A day after Facebook was accused of exposing sensitive health data of its users in “closed” groups, US lawmakers have written a letter to CEO Mark Zuckerberg, asking him to brief them about the latest privacy concerns.
A complaint filed by a security researcher and others with the US Federal Trade Commission (FTC) on Monday alleged that “Facebook lures users into sharing their personal health information in closed groups”.
“Facebook marketed this product as a Personal Health Record and it then leaked the health data that those patients uploaded to the public,” said the complaint.
On Tuesday, the House Committee on Energy and Commerce sent a letter to Zuckerberg on this, saying “the consumer complaint raises a number of concerns about Facebook’s privacy policies and practices”.
“Facebook’s systems lack transparency as to how they are able to gather personal information and synthesize that information into suggestions of relevant medical condition support groups.
“Labelling these groups as closed or anonymous potentially misled Facebook users into joining these groups and revealing more personal information that they otherwise would have,” wrote the lawmakers.
The lawmakers said they want a staff briefing from Facebook on this issue no later than March 1.
A Facebook spokesperson, however, denied the social network giant was misleading users about closed groups.
“Facebook is not an anonymous platform; real-name identity is at the center of the experience and always has been.
“It’s intentionally clear to people that when they join any group on Facebook, other members of that group can see that they are a part of that community, and can see the posts they choose to share with that community,” the spokesperson said in a statement.
The issue was first noticed last July, when members of a women’s group with a gene mutation discovered how easily the names and email addresses of members could have been downloaded in bulk, either manually or through a Chrome extension, The Verge reported. (IANS)
Be honest and ask yourself: Would you buy a smartphone that neither supports Android operating system and Google apps nor comes pre-installed with Facebook, WhatsApp and Instagram? This is the scenario which Huawei (and its sub-brand Honor) smartphones stare at in the near future – and an imminent fall if the issue does not get resolved in the next one-two quarters.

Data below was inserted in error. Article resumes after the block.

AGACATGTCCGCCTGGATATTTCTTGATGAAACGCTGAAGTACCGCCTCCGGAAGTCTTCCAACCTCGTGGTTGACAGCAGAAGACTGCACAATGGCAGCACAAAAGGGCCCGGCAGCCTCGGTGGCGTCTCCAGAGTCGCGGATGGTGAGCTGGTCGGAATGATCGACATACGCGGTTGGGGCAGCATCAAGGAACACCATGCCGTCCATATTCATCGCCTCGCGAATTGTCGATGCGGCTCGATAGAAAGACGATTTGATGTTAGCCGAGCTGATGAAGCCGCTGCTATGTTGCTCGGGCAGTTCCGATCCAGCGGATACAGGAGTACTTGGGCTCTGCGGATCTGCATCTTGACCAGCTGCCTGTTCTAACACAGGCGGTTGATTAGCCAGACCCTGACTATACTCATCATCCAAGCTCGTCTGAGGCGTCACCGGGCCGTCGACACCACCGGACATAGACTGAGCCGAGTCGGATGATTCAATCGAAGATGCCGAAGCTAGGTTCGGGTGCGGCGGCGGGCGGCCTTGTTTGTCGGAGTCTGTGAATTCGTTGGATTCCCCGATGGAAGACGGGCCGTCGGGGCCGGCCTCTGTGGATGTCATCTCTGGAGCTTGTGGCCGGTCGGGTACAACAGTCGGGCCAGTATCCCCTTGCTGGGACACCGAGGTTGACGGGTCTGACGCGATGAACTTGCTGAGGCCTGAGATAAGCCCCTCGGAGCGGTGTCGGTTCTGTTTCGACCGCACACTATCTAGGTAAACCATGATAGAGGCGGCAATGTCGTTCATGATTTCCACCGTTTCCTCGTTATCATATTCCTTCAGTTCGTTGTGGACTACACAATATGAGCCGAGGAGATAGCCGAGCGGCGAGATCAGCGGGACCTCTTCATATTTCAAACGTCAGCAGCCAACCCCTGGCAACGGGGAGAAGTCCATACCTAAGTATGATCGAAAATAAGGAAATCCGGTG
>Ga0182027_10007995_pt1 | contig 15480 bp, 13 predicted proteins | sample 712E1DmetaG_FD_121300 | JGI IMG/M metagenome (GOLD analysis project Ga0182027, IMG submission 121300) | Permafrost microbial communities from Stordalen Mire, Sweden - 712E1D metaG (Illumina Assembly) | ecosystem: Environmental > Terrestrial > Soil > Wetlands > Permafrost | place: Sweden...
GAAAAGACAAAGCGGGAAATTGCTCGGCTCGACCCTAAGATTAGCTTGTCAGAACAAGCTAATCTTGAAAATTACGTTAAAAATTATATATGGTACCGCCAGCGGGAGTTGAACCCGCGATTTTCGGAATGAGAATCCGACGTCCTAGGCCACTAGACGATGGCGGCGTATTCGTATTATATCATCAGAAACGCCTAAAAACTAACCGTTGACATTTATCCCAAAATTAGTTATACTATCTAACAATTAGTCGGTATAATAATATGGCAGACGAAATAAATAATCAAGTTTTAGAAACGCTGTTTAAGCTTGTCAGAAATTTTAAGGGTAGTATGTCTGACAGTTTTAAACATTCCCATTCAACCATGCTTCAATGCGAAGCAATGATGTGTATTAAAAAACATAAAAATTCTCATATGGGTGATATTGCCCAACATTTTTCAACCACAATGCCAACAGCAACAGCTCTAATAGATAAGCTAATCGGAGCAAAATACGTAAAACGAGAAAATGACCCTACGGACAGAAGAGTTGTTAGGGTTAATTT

Although the Chinese communications giant aims to launch its own operating system called “Hongmeng” to replace the Android OS on its smartphones but ‘abhi Dilli door hai’ as the OS has to see the light of the day and then users’ approval, which is the most critical part.
The absence of apps like Facebook or WhatsApp that truly define user experiences is a double whammy for Huawei.
Currently the second largest smartphone player in the world (powered by stupendous growth in non-US regions like Europe and Asia), Huawei has sensed the tough road ahead. A recent report in Nikkei Asian Review claimed that Huawei has “downgraded its forecast for total smartphone shipments in the second half of 2019 by about 20 per cent to 30 per cent from the previous estimate”.
According to Navkendar Singh, Research Director, Devices and Ecosystem, India and South Asia, IDC, almost half of Huawei’s smartphone volumes come from outside China with its wide smartphone portfolio which runs on Android with Google Mobile Services (GMS) – a collection of Google applications and application programming interfaces (APIs) that help support functionality across devices.
“China has its own ecosystem of apps which are hugely popular but only in China. Outside it, almost all popular Android apps are from Google or from US-based companies. These apps are the heart of experience of any smartphone user these days,” Singh told IANS.
“Without these apps present on its own OS, it will be very very tough for Huawei to pull in demand for its phones running on its own OS,” he added.
Sandwiched between the ongoing US-China trade war, Chinese telecom equipment major Huawei is frantically looking to salvage its prestige and fast cover the lost ground.
The company is also looking at the Indian smartphone market which has touched 450 million smartphone users and has a great potential to grow.
“In India, they have never been really able to scale up to be a major player. But considering the growth potential in India, the decision by Google and Facebook has put a spanner in the Huawei’s possible aggressive plans for the country as the next growth market in next two-three years outside of China,” Singh told IANS.
Huawei pipped Apple as the second largest smartphone seller in the first quarter of 2019 after Samsung. It clocked 17 per cent market share in the global smartphone market, according to Counterpoint Research.
The Chinese tech giant, meanwhile, has denied reports that it has cut down smartphone manufacturing.
The company, however, is reassessing its target to become the world’s top-selling smartphone vendor by 2020, after the US trade ban was put in place.
On May 15, US President Donald Trump effectively banned Huawei with a national security order.
Huawei has filed a motion in a US court challenging the constitutionality of the US President Donald Trump’s order to ban it.